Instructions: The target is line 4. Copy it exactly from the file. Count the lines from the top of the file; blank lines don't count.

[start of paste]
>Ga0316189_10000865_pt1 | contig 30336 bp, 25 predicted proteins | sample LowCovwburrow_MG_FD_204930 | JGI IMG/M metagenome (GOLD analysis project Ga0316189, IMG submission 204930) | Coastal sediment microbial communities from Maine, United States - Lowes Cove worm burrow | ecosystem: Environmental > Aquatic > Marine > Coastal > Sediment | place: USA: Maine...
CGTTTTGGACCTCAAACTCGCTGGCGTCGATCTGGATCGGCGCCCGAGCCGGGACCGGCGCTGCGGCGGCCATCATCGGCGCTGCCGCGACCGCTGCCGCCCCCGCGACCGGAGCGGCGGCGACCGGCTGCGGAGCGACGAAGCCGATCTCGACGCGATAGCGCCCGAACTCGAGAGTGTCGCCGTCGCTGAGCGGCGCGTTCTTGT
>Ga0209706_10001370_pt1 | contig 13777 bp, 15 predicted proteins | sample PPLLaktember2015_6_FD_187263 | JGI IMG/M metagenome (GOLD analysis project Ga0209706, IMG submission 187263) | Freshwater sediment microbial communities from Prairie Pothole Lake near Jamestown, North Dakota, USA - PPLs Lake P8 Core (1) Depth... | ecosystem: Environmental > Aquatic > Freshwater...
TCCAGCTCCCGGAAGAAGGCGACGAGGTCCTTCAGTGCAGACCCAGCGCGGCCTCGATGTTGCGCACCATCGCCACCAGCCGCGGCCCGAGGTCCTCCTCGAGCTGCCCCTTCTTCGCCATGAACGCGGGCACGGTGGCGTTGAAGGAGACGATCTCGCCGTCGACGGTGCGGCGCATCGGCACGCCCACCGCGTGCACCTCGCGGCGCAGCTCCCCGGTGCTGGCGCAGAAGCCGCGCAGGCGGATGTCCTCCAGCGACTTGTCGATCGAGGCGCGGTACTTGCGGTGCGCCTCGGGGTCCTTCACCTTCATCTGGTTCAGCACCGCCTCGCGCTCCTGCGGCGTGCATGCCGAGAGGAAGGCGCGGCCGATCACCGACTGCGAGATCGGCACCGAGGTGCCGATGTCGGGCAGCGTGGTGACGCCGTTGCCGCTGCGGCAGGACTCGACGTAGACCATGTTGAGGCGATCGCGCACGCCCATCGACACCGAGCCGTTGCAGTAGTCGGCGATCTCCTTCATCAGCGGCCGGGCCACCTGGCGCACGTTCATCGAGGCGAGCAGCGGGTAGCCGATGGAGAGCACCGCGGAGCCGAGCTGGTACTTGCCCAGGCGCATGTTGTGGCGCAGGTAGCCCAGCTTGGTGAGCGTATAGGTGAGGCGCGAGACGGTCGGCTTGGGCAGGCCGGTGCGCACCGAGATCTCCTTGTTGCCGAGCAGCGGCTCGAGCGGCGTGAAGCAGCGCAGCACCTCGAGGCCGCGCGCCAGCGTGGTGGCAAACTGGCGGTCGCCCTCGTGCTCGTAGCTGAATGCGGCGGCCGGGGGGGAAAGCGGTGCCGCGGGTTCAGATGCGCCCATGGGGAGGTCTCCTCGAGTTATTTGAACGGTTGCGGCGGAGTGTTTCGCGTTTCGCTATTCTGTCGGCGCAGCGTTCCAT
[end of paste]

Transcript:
TCCAGCTCCCGGAAGAAGGCGACGAGGTCCTTCAGTGCAGACCCAGCGCGGCCTCGATGTTGCGCACCATCGCCACCAGCCGCGGCCCGAGGTCCTCCTCGAGCTGCCCCTTCTTCGCCATGAACGCGGGCACGGTGGCGTTGAAGGAGACGATCTCGCCGTCGACGGTGCGGCGCATCGGCACGCCCACCGCGTGCACCTCGCGGCGCAGCTCCCCGGTGCTGGCGCAGAAGCCGCGCAGGCGGATGTCCTCCAGCGACTTGTCGATCGAGGCGCGGTACTTGCGGTGCGCCTCGGGGTCCTTCACCTTCATCTGGTTCAGCACCGCCTCGCGCTCCTGCGGCGTGCATGCCGAGAGGAAGGCGCGGCCGATCACCGACTGCGAGATCGGCACCGAGGTGCCGATGTCGGGCAGCGTGGTGACGCCGTTGCCGCTGCGGCAGGACTCGACGTAGACCATGTTGAGGCGATCGCGCACGCCCATCGACACCGAGCCGTTGCAGTAGTCGGCGATCTCCTTCATCAGCGGCCGGGCCACCTGGCGCACGTTCATCGAGGCGAGCAGCGGGTAGCCGATGGAGAGCACCGCGGAGCCGAGCTGGTACTTGCCCAGGCGCATGTTGTGGCGCAGGTAGCCCAGCTTGGTGAGCGTATAGGTGAGGCGCGAGACGGTCGGCTTGGGCAGGCCGGTGCGCACCGAGATCTCCTTGTTGCCGAGCAGCGGCTCGAGCGGCGTGAAGCAGCGCAGCACCTCGAGGCCGCGCGCCAGCGTGGTGGCAAACTGGCGGTCGCCCTCGTGCTCGTAGCTGAATGCGGCGGCCGGGGGGGAAAGCGGTGCCGCGGGTTCAGATGCGCCCATGGGGAGGTCTCCTCGAGTTATTTGAACGGTTGCGGCGGAGTGTTTCGCGTTTCGCTATTCTGTCGGCGCAGCGTTCCAT